Laval Miller Wilson
Laval Miller-Wilson and Antoinette Kraus
The tens of thousands of Pennsylvanians who recently received cancellation notices from their health insurers are understandably worried. Few know that feeling better than 41,000 Pennsylvanians who saw their adultBasic coverage cancelled two years ago. The key difference: most of those who lost adultBasic weren’t able to find other coverage as insurers could still deny coverage to people with pre-existing conditions, charge high rates for skimpy coverage, and restrict care by placing lifetime and annual limits on coverage.
Those who lost adultBasic didn’t have access to tax credits to reduce their monthly premiums, or cost-sharing help to cut their out-of-pocket costs, as most of those receiving cancellation notices will, by getting a plan in the Health Insurance Marketplace under the Affordable Care Act (ACA).
The two situations are not directly comparable, but there are some important lessons learned from this experience:
Laval Miller Wilson, executive director, and Kyle Fisher, staff attorney, Pennsylvania Health Law Project
Wondering if you will qualify for help to afford coverage through the health insurance marketplace, the signature achievement of the Affordable Care Act? You may be too poor to qualify for premium tax credits!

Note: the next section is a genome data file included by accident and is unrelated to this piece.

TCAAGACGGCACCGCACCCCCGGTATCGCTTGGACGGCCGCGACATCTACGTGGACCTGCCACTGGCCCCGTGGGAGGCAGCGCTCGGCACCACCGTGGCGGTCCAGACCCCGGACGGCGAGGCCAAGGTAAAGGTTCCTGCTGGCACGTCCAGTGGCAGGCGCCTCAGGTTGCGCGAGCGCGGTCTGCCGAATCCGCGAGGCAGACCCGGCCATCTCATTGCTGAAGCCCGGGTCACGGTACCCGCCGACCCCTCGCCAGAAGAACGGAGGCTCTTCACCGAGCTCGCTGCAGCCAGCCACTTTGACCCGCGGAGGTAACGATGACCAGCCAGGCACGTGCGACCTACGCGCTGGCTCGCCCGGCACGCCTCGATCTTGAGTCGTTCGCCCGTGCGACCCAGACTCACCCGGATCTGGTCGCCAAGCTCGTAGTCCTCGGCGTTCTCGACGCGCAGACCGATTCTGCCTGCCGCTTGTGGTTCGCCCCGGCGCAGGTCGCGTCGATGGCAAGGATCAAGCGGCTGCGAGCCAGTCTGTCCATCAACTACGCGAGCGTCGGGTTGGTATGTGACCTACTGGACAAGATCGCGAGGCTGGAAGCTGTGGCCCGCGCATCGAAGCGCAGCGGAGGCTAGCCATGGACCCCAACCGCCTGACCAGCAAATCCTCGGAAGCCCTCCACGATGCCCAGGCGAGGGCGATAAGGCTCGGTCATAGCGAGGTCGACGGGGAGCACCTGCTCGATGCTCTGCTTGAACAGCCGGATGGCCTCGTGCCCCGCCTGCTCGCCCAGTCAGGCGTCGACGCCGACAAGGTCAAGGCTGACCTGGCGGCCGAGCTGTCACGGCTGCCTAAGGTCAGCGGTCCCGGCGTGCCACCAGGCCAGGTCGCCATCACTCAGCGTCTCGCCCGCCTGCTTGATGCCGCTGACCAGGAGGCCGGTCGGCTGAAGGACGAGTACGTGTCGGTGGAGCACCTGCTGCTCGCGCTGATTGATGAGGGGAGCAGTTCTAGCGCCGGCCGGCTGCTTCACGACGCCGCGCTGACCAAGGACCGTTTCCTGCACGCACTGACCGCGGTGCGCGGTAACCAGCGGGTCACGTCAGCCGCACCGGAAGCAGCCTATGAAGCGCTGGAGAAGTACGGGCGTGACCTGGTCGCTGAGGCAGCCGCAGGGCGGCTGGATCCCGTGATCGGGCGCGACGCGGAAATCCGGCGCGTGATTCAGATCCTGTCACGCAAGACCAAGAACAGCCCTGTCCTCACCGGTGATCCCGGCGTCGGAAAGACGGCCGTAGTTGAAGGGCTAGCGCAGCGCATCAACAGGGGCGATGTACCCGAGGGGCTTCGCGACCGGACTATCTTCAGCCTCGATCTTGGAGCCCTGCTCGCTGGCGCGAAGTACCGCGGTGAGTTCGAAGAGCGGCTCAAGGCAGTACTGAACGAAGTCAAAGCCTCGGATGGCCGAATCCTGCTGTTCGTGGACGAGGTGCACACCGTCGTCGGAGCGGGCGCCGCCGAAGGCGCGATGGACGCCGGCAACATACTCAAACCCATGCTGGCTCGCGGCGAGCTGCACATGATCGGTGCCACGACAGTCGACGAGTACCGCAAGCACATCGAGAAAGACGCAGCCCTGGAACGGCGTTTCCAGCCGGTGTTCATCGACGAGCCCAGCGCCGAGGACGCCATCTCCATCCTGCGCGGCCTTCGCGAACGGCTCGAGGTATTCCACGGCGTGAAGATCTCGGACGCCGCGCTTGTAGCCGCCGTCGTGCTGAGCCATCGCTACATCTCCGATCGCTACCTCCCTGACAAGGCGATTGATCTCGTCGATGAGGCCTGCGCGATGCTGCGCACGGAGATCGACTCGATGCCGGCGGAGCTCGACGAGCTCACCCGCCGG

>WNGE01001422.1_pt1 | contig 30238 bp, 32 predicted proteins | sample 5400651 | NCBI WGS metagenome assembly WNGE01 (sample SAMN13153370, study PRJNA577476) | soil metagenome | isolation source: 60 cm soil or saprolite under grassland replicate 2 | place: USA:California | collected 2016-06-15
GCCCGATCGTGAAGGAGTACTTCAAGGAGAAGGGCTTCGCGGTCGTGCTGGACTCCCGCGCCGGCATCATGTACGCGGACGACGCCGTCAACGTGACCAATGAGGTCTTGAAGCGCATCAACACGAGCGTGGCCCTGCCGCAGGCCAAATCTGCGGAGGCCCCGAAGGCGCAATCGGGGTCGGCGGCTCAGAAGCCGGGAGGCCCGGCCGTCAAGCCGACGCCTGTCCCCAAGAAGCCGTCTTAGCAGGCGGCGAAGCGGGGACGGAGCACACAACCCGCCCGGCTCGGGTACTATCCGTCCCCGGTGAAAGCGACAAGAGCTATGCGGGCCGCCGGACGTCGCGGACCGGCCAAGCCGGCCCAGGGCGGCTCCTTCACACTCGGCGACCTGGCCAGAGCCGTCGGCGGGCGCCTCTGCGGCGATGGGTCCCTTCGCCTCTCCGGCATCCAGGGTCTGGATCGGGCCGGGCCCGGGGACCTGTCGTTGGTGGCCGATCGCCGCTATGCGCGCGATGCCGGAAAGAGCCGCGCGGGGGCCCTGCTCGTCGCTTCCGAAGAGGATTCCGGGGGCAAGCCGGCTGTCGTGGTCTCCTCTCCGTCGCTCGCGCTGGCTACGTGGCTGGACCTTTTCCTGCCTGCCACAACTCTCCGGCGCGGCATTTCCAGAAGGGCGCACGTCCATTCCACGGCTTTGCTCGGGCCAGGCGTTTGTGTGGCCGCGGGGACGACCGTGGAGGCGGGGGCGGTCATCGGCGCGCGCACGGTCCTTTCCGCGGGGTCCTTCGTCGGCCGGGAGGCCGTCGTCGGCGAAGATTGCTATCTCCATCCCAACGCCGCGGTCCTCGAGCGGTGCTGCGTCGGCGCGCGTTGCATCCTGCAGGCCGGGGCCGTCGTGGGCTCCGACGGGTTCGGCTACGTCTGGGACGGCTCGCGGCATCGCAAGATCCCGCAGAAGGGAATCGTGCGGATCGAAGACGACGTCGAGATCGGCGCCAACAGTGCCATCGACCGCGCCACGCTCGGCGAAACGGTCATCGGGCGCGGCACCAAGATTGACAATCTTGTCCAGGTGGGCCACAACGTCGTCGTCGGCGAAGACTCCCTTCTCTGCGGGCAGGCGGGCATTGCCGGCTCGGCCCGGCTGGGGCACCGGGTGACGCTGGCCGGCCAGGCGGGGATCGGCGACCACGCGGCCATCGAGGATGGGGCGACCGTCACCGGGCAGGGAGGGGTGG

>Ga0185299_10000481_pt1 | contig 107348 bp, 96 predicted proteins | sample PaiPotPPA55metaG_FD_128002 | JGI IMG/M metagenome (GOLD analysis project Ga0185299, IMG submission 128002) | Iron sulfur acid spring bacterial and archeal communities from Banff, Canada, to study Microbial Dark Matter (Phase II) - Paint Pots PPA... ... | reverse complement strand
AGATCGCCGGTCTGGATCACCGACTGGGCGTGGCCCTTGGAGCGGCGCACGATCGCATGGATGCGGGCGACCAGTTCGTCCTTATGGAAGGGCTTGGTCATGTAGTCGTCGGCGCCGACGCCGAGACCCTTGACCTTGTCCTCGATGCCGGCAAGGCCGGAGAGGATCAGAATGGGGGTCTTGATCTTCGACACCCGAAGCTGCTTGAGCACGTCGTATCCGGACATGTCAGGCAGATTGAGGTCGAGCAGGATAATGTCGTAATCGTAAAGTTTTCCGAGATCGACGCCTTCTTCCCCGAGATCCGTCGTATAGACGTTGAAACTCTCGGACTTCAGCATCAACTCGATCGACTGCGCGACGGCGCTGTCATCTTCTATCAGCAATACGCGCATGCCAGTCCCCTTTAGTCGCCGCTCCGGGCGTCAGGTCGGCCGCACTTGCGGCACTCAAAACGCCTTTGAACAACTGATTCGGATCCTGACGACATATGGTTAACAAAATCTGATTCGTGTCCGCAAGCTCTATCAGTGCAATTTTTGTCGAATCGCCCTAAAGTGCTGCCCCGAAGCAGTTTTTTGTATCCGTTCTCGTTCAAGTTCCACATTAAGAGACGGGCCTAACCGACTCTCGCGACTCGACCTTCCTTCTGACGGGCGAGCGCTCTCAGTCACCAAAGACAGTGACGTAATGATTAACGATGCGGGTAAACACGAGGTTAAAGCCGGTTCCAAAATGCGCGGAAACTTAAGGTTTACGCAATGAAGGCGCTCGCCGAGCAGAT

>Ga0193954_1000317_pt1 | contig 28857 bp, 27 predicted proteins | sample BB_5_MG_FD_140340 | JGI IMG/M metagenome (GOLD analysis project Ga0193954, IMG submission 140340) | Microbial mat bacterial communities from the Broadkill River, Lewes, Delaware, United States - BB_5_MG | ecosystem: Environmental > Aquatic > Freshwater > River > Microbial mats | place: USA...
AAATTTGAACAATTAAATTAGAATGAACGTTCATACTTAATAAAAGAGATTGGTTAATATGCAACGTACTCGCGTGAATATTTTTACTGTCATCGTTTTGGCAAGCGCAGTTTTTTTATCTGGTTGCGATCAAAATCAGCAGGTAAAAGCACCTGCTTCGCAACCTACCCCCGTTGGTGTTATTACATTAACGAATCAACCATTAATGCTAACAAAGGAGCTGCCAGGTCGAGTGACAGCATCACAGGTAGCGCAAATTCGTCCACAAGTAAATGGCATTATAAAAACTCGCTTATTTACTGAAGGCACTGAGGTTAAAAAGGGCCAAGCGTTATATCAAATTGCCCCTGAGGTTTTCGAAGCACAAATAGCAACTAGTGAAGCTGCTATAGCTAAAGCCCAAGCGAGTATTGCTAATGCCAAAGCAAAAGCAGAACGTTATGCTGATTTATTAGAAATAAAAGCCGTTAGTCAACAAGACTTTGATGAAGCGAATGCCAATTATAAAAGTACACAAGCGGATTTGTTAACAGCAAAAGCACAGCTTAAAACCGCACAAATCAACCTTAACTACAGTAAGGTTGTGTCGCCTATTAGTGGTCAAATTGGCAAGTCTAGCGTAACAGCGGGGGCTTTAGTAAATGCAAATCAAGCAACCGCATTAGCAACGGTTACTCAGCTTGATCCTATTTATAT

You read that right. If your income next year is under the poverty line—$11,490 annually for a single person—you are too poor to qualify for marketplace subsidies. There is no provision in the law to provide health insurance subsidies for anyone below the poverty line. Medicaid was supposed to be your fallback option.
Adults without children and without disabilities don’t qualify for Medicaid at any income. Because they don’t fit into a coverage category, it doesn’t matter how poor they are. President Obama and Congress, with the Affordable Care Act of 2010, intended Medicaid to be the health coverage available to people below the poverty line.